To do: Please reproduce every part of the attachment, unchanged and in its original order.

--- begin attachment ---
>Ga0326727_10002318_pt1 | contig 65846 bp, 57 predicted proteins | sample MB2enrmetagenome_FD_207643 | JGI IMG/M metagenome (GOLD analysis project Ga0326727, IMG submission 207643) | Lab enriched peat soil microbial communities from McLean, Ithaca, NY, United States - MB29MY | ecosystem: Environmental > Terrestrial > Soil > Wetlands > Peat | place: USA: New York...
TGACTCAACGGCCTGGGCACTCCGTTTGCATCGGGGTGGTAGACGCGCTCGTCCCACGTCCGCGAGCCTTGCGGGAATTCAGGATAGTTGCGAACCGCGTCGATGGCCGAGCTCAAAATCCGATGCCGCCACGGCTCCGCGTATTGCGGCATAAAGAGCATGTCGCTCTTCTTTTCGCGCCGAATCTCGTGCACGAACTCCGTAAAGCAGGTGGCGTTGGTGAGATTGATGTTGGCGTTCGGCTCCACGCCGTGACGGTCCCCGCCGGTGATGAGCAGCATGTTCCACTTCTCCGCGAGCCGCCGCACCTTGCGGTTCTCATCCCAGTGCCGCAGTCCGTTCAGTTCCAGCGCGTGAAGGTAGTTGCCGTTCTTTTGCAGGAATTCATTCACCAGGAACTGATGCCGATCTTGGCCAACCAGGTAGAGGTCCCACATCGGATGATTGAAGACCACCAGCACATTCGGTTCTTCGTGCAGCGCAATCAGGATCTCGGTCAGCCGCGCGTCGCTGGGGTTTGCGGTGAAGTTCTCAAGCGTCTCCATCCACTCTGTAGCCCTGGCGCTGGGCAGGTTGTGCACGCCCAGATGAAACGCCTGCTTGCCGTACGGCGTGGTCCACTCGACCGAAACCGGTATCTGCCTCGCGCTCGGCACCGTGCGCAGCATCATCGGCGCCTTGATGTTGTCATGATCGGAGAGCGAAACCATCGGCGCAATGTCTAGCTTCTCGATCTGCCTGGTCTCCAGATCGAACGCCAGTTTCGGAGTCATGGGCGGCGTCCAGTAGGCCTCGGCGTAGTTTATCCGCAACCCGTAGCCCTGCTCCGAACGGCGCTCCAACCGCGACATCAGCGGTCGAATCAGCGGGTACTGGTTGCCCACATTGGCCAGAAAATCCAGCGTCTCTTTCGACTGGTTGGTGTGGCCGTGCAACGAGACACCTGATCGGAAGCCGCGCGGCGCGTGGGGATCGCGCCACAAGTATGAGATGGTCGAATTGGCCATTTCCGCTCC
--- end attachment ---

>Ga0326727_10002318_pt1 | contig 65846 bp, 57 predicted proteins | sample MB2enrmetagenome_FD_207643 | JGI IMG/M metagenome (GOLD analysis project Ga0326727, IMG submission 207643) | Lab enriched peat soil microbial communities from McLean, Ithaca, NY, United States - MB29MY | ecosystem: Environmental > Terrestrial > Soil > Wetlands > Peat | place: USA: New York...
TGACTCAACGGCCTGGGCACTCCGTTTGCATCGGGGTGGTAGACGCGCTCGTCCCACGTCCGCGAGCCTTGCGGGAATTCAGGATAGTTGCGAACCGCGTCGATGGCCGAGCTCAAAATCCGATGCCGCCACGGCTCCGCGTATTGCGGCATAAAGAGCATGTCGCTCTTCTTTTCGCGCCGAATCTCGTGCACGAACTCCGTAAAGCAGGTGGCGTTGGTGAGATTGATGTTGGCGTTCGGCTCCACGCCGTGACGGTCCCCGCCGGTGATGAGCAGCATGTTCCACTTCTCCGCGAGCCGCCGCACCTTGCGGTTCTCATCCCAGTGCCGCAGTCCGTTCAGTTCCAGCGCGTGAAGGTAGTTGCCGTTCTTTTGCAGGAATTCATTCACCAGGAACTGATGCCGATCTTGGCCAACCAGGTAGAGGTCCCACATCGGATGATTGAAGACCACCAGCACATTCGGTTCTTCGTGCAGCGCAATCAGGATCTCGGTCAGCCGCGCGTCGCTGGGGTTTGCGGTGAAGTTCTCAAGCGTCTCCATCCACTCTGTAGCCCTGGCGCTGGGCAGGTTGTGCACGCCCAGATGAAACGCCTGCTTGCCGTACGGCGTGGTCCACTCGACCGAAACCGGTATCTGCCTCGCGCTCGGCACCGTGCGCAGCATCATCGGCGCCTTGATGTTGTCATGATCGGAGAGCGAAACCATCGGCGCAATGTCTAGCTTCTCGATCTGCCTGGTCTCCAGATCGAACGCCAGTTTCGGAGTCATGGGCGGCGTCCAGTAGGCCTCGGCGTAGTTTATCCGCAACCCGTAGCCCTGCTCCGAACGGCGCTCCAACCGCGACATCAGCGGTCGAATCAGCGGGTACTGGTTGCCCACATTGGCCAGAAAATCCAGCGTCTCTTTCGACTGGTTGGTGTGGCCGTGCAACGAGACACCTGATCGGAAGCCGCGCGGCGCGTGGGGATCGCGCCACAAGTATGAGATGGTCGAATTGGCCATTTCCGCTCC